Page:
Retreating to the Seaside

Francesca reflects on the advantages and fun of writing retreats.

Hastings Old Town would make a good setting for a novel.

Hastings Old Town would make a good setting for a novel.

Do you ever go on writing retreats? I’ve been going on at least one a year since 2010 and I thoroughly recommend them. They’re an enjoyable way to achieve a good number of words, with no household or family day to day incidents to distract you.

That’s not to say that it’s all work, work, work. There’s got to be a balance. It helps to have an agreed format with those you’re on retreat with. In my experience it goes something along these lines:

  • Morning: work till coffee time. Go out for coffee
  • After coffee: work
  • Lunch: Snack lunch provided and shared by attendees
  • Afternoon: Write till around 3.30. Have a cup of tea and a natter.
  • Work till dinner time.
  • After dinner: Watch TV, a film, natter, feedback.
  • Work if you’re a night owl
Spring retreats are more conducive to sitting out! With writers Natalie Kleinman, Elaine Everest and Elaine Roberts

Spring retreats are more conducive to sitting out! With writers Natalie Kleinman, Elaine Everest and Elaine Roberts. Whitstable 2015.

The breaks seem plentiful but are an encouragement. Plenty of mini goals can be set which I always find spurs me on. Having breaks is also an opportunity for feedback.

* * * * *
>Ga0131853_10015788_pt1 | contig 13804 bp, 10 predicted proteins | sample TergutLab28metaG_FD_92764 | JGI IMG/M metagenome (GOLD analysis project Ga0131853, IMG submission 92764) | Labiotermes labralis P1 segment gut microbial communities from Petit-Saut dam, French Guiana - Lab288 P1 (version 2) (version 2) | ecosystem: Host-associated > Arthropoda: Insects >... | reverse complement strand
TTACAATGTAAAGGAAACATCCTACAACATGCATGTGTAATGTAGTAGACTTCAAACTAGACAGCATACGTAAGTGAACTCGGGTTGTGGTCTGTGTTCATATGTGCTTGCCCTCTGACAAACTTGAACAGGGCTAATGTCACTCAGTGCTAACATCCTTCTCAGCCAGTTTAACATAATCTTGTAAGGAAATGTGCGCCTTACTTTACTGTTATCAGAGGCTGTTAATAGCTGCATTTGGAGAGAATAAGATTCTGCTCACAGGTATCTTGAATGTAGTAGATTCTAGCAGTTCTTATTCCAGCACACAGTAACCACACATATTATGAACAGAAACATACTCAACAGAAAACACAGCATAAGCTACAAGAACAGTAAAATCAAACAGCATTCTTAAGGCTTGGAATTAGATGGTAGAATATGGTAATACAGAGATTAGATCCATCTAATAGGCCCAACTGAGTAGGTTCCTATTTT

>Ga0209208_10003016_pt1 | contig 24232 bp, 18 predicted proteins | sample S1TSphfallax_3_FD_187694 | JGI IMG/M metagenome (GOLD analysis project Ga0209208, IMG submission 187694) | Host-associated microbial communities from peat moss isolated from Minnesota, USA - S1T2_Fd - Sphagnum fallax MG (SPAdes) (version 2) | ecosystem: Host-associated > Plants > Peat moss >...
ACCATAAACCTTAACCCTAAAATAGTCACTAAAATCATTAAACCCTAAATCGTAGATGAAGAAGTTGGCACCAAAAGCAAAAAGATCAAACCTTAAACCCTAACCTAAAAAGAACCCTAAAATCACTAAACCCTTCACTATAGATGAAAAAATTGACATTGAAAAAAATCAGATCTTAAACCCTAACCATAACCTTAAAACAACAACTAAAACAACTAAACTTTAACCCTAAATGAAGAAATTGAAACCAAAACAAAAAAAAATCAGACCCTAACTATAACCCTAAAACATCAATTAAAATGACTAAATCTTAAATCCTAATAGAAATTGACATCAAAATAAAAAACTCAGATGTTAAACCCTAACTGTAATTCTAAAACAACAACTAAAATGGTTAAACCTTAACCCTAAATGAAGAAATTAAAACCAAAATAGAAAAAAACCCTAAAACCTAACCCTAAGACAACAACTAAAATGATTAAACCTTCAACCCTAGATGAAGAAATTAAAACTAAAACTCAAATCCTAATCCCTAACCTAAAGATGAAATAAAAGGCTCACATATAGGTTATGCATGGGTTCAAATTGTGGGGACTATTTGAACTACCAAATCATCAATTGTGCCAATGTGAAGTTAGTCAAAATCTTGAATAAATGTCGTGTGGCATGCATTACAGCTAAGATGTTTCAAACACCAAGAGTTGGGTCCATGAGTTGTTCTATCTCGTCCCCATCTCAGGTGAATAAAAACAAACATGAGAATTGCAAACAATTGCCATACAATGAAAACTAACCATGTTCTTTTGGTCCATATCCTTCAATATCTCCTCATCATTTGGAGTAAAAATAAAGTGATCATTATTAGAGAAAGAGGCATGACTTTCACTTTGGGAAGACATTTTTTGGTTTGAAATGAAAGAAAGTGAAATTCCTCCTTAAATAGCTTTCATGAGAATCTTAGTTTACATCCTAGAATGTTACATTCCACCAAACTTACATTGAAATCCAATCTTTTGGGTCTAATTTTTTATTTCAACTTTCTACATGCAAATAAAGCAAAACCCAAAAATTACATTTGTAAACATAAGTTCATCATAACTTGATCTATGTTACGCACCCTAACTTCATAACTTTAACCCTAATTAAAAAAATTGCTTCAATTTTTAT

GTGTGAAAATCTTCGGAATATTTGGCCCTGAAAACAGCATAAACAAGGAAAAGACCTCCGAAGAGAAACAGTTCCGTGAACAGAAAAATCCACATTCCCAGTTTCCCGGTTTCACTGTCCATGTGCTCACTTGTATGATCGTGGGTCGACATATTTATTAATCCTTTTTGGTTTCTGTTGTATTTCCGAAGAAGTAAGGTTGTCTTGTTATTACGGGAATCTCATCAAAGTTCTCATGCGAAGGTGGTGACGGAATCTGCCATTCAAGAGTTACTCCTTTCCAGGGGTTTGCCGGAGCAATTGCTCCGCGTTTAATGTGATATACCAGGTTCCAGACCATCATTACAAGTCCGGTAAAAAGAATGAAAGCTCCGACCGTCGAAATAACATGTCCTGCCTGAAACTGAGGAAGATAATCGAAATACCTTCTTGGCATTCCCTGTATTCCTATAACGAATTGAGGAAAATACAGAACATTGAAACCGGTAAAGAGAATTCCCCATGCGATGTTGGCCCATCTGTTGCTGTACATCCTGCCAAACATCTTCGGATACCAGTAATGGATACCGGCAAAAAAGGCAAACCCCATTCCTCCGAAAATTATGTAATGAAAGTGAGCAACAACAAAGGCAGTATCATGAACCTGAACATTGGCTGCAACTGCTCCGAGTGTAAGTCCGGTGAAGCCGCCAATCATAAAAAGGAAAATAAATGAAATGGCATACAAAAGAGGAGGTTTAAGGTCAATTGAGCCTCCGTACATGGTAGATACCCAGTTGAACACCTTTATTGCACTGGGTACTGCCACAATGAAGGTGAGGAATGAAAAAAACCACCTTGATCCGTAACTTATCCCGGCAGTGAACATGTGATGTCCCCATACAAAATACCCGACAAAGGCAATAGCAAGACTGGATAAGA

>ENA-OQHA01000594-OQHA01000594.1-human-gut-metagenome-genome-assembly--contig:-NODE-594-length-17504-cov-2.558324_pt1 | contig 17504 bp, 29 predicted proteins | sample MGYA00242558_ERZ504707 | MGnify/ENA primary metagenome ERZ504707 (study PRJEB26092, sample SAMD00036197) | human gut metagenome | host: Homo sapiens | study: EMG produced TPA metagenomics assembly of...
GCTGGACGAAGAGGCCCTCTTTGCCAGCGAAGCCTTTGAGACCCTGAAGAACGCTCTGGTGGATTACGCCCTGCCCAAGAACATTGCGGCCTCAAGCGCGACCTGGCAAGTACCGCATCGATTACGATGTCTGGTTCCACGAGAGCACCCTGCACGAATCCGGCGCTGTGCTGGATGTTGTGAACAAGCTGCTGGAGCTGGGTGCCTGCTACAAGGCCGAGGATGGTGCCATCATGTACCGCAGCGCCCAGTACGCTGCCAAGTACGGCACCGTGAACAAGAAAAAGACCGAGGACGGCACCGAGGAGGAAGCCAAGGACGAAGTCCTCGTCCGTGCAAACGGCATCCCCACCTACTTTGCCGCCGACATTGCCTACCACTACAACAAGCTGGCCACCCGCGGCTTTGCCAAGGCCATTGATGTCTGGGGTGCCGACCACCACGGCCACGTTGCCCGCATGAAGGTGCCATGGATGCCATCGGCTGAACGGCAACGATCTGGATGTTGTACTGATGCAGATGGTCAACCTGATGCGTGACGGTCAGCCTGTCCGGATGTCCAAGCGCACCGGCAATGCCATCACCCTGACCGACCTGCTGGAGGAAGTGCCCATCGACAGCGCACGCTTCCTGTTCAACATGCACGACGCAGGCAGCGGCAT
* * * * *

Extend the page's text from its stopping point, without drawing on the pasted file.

The proportion of work the participants get done during each period depends on whether they’re a morning, afternoon or evening person. During my recent retreat in Hastings, my writing buddy, Angela Johnson, achieved more in the mornings, whereas I did more in the afternoons. She also managed to get an early morning walk in most days before even starting!

A feature of  some retreats I’ve been on is each person cooking an evening meal, which has provided at least four dinners during the week. The other days, particularly the first and last, we’ve eaten out. How much you do that depends on what people want to spend, so retreats can be tailored to a budget. Sharing a house obviously divides renting costs. If you’re prepared to share bedrooms (I’m afraid we never are), it brings the cost down again.

Hastings in the winter sun

Hastings in the winter sun

All but one of the retreats I’ve been on have taken place by the sea –Whitstable, Littlehampton and Hastings – so there is much to inspire a thalassophiliac* like me. Perhaps mountains or woods are more your thing and you prefer to hide yourself away completely. Personally I feel it helps to have shops nearby. The one retreat we did where we were in the middle of nowhere (if you can call being seven miles from Hastings that!), we couldn’t even pop out for milk.

The final feature of all the retreats I’ve attended has been a day out in the middle to somewhere interesting. It’s another chance to recharge those batteries and could even be a chance for a little research.